Leaving the House: It won’t happen. There will always be someone who spit up and needs an outfit change. Or someone who needs a diaper change. Or someone who needs to eat again. Just take each day in stride. If you are able to walk the twins to the end of the driveway in their stroller, count that as a success. Remember that this is just a short season of life. This too shall pass.

Going out in public by yourself: This will cause serious anxiety. Trust me. Just avoid it for as long as you possibly can.

People say the wackiest things: You will get stares and questions that will literally make your jaw drop. People will ask if your boy/girl twins are identical, they will ask if they are “natural” {don’t even get me started on that one}, everyonewill ask if twins run in your family {an unveiled attempt to be subtle when asking if you conceived with the assistance of fertility specialists}. Just smile and be thankful that you aren’t a famous person that has to deal with the paparazzi every day. Your babies will grow up and become less fascinating to passing strangers eventually.

Write everything down: You will forget which baby you fed at the 3 am feeding. It’s inevitable. {And, on that note, wake brother up after you finish the first feeding to keep the babies on the same schedule. As awful as the thought of waking a sleeping baby is, it’s the best option if you hope to get any sleep between nighttime feedings}.

Let go of expectations. I mean it. Let ‘em go.

Count your blessings. Marvel at the miracles in your arms.

Slowly, you will gain confidence in your ability to parent these two little people. You will laugh with them and chase after them as they learn to crawl and then walk {in opposite directions, of course}. You will watch their individual personalities emerge and you will be in awe of their devotion to one another. You will be overwhelmed with kisses and hugs at the end of a long day.



Friends, you are about to enter a pretty exclusive clubconsisting of parents of multiples. You will be amazed as you learn that there are other parents who understand where you are and who will encourage you as you wade through the murky waters of those difficult first months. These parents will stop you on the street and remind you that “there is a light at the end of the tunnel” and you will not believe them {in fact, you’ll laugh and think that they have completely lost it}. And then one day you realize that it has happened. You have emerged into that light. And all of the hard work and all of the tears and all of the sleep forgone has brought you to this place. And, you will be oh, so grateful.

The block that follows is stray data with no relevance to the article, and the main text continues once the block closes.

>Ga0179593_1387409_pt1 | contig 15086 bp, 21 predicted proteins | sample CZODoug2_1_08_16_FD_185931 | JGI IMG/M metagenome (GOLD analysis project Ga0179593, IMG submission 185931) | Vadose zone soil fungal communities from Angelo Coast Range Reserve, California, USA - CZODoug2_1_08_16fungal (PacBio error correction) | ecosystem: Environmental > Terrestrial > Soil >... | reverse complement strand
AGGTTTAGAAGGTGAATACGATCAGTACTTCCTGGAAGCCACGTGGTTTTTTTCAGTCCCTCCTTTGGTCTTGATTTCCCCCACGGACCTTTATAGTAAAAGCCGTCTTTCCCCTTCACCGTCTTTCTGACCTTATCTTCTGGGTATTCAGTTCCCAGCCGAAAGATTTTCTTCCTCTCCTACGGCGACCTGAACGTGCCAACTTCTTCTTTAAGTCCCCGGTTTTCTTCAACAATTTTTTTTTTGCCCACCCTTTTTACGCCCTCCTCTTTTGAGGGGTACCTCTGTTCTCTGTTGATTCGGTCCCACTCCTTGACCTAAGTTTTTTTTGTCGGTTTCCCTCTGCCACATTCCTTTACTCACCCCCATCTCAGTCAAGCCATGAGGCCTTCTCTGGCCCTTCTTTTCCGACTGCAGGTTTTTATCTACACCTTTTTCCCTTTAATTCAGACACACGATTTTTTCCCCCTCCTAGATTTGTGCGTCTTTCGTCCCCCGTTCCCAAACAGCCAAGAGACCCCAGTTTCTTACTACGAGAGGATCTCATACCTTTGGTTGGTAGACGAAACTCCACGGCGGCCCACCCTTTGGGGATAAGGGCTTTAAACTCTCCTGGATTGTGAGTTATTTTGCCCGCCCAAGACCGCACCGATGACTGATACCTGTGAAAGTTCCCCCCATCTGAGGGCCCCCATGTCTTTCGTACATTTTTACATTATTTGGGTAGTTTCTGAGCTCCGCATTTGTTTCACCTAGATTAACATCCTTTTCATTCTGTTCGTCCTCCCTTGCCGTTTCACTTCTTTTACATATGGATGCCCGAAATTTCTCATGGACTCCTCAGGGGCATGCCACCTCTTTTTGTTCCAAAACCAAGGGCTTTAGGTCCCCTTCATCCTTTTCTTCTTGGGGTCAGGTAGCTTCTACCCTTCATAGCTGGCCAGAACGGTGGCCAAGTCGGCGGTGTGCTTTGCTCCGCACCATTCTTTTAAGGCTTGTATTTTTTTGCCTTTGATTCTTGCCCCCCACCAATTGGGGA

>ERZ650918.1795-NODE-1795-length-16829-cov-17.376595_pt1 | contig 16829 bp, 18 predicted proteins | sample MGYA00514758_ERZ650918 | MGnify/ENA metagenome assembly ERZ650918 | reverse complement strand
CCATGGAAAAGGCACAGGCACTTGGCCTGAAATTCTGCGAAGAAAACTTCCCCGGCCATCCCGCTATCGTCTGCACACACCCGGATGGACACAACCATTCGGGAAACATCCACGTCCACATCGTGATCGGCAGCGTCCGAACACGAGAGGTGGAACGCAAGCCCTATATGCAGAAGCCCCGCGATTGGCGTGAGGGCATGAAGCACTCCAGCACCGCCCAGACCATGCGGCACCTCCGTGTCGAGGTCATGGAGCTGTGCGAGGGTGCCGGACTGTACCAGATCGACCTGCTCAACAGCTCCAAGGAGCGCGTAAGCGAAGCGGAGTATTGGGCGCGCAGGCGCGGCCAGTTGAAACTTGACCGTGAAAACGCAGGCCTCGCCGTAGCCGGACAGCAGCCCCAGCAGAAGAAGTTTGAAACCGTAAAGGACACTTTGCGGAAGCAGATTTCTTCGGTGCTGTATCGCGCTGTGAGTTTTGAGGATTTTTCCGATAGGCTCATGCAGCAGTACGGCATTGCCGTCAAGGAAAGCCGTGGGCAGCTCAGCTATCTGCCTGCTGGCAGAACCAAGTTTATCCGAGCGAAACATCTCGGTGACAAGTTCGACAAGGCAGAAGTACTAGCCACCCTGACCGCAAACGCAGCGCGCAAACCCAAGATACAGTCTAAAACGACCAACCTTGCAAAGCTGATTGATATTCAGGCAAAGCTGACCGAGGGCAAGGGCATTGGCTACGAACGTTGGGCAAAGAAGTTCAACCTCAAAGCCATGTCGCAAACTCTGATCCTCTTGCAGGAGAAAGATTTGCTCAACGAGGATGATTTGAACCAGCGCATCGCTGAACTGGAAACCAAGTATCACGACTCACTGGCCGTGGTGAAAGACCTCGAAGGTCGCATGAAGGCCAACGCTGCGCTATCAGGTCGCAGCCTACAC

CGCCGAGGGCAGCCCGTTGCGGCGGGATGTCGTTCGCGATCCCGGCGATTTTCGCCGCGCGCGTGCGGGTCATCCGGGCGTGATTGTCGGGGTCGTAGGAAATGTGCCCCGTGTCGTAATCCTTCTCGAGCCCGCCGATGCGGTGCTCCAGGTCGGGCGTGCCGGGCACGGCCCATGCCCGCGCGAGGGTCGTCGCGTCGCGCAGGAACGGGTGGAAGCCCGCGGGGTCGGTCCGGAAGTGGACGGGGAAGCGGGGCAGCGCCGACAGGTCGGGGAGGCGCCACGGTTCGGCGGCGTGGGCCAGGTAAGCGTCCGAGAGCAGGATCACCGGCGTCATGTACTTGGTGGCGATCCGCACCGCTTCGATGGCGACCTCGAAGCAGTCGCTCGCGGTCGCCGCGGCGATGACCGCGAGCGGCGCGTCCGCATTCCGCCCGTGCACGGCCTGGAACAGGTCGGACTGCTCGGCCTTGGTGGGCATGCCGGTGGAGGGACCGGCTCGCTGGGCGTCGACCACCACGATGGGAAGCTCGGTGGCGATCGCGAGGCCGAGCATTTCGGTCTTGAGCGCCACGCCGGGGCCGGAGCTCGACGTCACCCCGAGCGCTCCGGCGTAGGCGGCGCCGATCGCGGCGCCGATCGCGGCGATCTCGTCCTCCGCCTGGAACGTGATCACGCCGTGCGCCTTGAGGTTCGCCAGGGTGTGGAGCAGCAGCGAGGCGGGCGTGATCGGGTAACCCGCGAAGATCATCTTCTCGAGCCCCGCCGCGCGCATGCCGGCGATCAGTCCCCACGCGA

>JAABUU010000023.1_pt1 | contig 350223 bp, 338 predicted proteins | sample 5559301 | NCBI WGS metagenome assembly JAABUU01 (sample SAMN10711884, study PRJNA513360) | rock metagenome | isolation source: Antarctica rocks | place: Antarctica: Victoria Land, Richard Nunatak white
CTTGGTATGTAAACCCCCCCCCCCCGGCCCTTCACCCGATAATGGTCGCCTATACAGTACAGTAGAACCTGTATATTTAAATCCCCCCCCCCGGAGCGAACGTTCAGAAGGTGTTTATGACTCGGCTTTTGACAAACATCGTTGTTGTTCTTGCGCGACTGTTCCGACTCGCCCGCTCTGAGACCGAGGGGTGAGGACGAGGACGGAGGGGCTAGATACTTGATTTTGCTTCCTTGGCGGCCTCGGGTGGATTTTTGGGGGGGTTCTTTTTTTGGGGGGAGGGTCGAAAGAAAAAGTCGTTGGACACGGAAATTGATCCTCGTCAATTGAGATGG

Jenny Marrs is a momma to two-year old twin boys and she chronicles their antics and adventures on her blog, Blessings & Raindrops. Her family is also currently on a journey to adopt a little one from the beautiful country of Ethiopia. You can read more at http://www.blessingsandraindrops.com/

Comments

  1. Thank you for your sweet words, Krystle! I am so honored to guest post for you and I cannot wait to hear about your "media month" experience while you've been away! :-)

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  2. Great work Jenny! Krystle - great blog. Your family is beautiful! There is nothing better than being a mommy to twins! Blessings to you both.

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  3. Amazing post!!! And oh so true!! Thanks for sharing!!! The only thing that I did differently is suck it up and take them out on my own starting at 5 weeks. It made me SO much more confident in my abilities to parent these precious little unpredictable peanuts!! I loved reading this!! Thanks for posting! :-)

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  4. Great post! My twin boys are seventeen months old and I read this I kept saying "yep, yep, yep" to myself.